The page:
"Hopefully" is now where "contact," used as a verb, was several decades ago.  The verb "contact" has gained acceptance.  The newer "hopefully" may go that route, but it hasn't yet arrived.


Tip #23
October, 2002

Who is that?--in "who" versus "that."

Certain refinements improve our writing.

One is the decision as to whether to use "who" or "that," as a pronoun in a subordinate clause.

"The people that had tickets were allowed to enter immediately."

"The people who had tickets were allowed to enter immediately."

Doesn't that sound better?  The principle is:

"who" or "whom" is preferred for people; "that," for things.

Here's an example using "that" correctly:
"The tickets that were sold at the group rate are light green."

Optimal choices in matters such as these make our writing more graceful.


Tip #24
November, 2002

Brevity and style - 1.

Clear and concise writing is appropriately brief.  Without being abrupt, we can add clarity by omitting unnecessary words.

We can do this in many ways.  Here's one:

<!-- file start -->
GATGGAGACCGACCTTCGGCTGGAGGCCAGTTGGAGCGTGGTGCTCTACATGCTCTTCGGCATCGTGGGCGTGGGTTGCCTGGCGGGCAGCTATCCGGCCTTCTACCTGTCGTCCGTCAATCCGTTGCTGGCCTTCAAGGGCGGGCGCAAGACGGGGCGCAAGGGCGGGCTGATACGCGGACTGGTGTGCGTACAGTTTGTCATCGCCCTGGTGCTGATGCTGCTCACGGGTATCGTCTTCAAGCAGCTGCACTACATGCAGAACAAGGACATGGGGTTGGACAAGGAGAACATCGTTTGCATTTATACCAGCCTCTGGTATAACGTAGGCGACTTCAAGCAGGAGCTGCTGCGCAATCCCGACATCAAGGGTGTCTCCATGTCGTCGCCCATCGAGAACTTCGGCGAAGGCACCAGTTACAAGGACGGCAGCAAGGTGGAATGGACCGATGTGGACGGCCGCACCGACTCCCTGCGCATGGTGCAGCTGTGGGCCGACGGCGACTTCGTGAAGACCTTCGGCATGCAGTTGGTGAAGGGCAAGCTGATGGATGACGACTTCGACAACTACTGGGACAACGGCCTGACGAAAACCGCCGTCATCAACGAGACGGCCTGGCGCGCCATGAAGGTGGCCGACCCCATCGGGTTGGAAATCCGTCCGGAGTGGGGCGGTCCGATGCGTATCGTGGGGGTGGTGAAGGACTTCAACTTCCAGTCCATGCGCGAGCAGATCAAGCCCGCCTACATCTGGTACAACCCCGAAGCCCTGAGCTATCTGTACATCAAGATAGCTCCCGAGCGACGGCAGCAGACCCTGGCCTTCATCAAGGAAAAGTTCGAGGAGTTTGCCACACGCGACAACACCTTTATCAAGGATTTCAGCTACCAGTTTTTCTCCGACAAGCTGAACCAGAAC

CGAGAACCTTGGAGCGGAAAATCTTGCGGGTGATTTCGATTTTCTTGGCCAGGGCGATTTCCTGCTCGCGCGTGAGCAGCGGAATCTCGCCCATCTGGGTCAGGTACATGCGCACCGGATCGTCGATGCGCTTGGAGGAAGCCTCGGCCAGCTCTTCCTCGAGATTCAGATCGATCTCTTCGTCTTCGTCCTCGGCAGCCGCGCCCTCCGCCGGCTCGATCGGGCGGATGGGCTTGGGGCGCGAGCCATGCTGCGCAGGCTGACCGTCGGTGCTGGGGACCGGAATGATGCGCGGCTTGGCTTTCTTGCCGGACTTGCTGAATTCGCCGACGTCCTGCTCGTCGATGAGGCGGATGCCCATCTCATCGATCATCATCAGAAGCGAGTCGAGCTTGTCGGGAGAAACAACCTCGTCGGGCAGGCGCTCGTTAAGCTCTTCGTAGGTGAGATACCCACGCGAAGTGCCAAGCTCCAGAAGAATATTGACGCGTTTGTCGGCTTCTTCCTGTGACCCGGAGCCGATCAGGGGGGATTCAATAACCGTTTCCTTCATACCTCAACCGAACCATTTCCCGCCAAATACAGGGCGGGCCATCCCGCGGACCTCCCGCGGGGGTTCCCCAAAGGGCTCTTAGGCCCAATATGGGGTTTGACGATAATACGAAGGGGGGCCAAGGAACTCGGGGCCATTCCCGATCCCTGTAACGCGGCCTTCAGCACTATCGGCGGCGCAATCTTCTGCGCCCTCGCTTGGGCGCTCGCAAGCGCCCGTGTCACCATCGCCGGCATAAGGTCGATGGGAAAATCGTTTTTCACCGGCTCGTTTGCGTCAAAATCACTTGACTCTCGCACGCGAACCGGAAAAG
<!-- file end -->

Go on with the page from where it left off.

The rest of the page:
Substitute a single adjective or adverb for a phrase or clause.

Here are three examples, each with a longer sentence followed by the same message shortened in this way.

a. Holiday greens that we see in store windows are nearly always fake.
      Store-window holiday greens are nearly always fake.

b. I built this device with tools that were available to me.
      I built this device with available tools.

c. He spoke in a hesitant manner.
      He spoke hesitantly.

For stylistic reasons we may occasionally choose longer forms.  In most our writing, however, we communicate best in shorter, clearer, statements.

Happy Thanksgiving to all.


Tip #25
December, 2002

Writing in holiday letters

It's the time of year when some send holiday newsletters.  If we choose this cheerful form of personal or family greeting, we can avoid distracting readers with unintended mistakes.
Here are samples of grammatical errors that often appear;  these are "made-up" sentences, NOT not quotes from actual holiday letters.

1. Wrong case of pronoun.
"This was wonderful news for Leslie and I."
("...Leslie and me" is correct; "me" being the object of the preposition "for.")

2.  Wrong pronoun in gender/number.
"Each member of the family will pack up their skis and we'll be off to Aspen."
("...his or her skis" is correct,  the singular pronoun being required because its antecedent, "Each member," is singular.)

3.  Incorrect word following "The reason is."
  "The reason why we didn't travel this year is because we're renovating the house."
("The reason is that...." is preferable, as discussed in WritingTip #2, November, 2000.)

Remember, though, that if you do send a holiday letter, recipients will enjoy it and will read for content rather than for mistakes.  Don't worry about it!